Hello, I am maintaining a blog in my native language defending evolution. Before, every time I felt there was a questionable aspect in the theory, I would soon find an answer that just make me fall deeper in love with the subject. However, there is one single thing that has been bugging me: the mechanisms for the evolution of instincts.
How could natural selection manage to write this command "stand up/find any solid mass in the surrounding/spread your wings/use your feet to gain strength to push backward/push until you feel light on your back/repeat until there is no more solid mass" to the blind cuckoo hatchling for the instinct to murder foster siblings? Maybe it was just me being unimaginative, but I have not been able envision how that behavior got into a baby's genes, or how could that be selected for. Maybe each hatchling were given a random command for a set of actions, and the moonwalk murdering ones got selected over the tap dancing and hip hop ones. Still I am having a hard time thinking of a plausible way nature has crafted genes, which afterall just make protein based commands, can act like evil voices in their heads telling them exactly what to do.

Because I have not been able to find a satisfactory response, I am feeling inauthentic in the claims I give out on my blog (about evolution being accepted by scientists because they have carefully considerred its merits and not because they conveniently took the whole package of "currently accepted scientific theories"). I believe if most of that curious bunch have actually scrutinised such important theory, I would come accross more and deeper questions and answers, rather than the standard resources in reply to tedious stuff like "Why are there still monkeys???".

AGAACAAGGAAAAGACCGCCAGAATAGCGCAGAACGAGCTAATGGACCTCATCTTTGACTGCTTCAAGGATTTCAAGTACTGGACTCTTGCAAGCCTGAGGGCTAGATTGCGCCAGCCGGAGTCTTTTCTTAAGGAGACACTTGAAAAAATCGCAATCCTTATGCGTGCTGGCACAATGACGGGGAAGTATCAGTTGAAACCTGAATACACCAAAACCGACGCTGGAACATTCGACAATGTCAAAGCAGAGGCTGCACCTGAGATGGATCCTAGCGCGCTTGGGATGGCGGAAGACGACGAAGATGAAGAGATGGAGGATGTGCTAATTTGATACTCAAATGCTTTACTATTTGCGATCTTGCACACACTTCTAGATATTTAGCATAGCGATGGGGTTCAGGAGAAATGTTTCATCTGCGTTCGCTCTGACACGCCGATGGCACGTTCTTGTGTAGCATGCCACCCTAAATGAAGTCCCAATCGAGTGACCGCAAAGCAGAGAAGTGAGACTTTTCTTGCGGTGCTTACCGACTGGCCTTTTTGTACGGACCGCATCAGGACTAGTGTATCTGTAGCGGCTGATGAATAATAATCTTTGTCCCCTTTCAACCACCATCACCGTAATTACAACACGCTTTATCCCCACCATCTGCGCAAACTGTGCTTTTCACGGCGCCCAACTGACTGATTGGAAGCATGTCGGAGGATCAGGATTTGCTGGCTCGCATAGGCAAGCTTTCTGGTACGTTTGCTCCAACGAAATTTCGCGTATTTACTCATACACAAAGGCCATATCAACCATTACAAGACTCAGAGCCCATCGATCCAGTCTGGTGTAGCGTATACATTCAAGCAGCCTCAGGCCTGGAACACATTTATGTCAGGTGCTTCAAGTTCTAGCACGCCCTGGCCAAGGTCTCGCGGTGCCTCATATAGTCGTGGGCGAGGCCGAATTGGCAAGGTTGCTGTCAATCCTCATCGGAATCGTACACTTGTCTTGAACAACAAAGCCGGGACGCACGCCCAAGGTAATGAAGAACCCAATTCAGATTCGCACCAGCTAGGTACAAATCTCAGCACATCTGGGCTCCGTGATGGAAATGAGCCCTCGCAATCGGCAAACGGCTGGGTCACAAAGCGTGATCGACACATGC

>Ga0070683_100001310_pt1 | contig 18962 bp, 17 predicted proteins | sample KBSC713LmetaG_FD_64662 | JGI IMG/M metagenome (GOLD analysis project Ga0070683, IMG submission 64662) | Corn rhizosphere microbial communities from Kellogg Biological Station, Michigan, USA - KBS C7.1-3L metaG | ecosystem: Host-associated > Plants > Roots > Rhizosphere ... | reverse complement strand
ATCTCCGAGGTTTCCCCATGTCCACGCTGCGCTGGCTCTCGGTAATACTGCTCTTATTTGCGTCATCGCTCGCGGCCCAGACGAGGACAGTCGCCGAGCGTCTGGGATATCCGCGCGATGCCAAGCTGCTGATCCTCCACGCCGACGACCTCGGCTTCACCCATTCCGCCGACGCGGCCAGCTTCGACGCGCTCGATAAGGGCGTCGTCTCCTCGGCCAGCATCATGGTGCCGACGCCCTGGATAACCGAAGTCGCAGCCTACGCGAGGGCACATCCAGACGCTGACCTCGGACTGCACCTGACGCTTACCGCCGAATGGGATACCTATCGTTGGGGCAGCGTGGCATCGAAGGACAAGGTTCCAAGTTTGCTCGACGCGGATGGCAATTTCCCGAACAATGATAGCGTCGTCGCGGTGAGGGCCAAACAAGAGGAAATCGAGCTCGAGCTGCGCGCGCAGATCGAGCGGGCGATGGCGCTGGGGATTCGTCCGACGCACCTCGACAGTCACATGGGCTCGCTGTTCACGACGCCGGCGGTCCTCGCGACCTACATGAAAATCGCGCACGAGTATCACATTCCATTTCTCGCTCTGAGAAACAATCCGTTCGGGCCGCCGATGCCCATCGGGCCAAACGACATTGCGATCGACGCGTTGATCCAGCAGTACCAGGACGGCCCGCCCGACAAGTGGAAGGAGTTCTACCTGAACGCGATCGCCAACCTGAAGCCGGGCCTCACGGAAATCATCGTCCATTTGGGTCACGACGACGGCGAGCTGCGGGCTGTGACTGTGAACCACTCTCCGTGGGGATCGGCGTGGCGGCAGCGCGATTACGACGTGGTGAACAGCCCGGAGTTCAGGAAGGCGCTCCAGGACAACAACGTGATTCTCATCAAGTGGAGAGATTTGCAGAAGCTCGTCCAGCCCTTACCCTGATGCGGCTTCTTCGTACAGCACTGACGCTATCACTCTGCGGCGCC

Thank you in advance for  answering :)

Great question - the short answer is that we don't know but have some sensible hypotheses relating to, for instance the Baldwin effect described by Dawkins here

https://richarddawkins.net/2015/04/darw … -instinct/

I think two sources of difficulty around this topic are 1) defining exactly what constitutes "instinctual behaviour"  and 2) a general lack of recognition that complex behavioural routines can potentially be generated by a small set of simple decision rules or heuristics. To give you a very simple example, hatchling turtles emerge onto a beach and head for the sea right? How do they know this is the right thing to do since nobody "told" them? Well basically they don't, they seem to just orientate to and move towards light (and -in the absence of light pollution this means the water). So a very simple sensory bias in this case produces an "instinctual behaviour".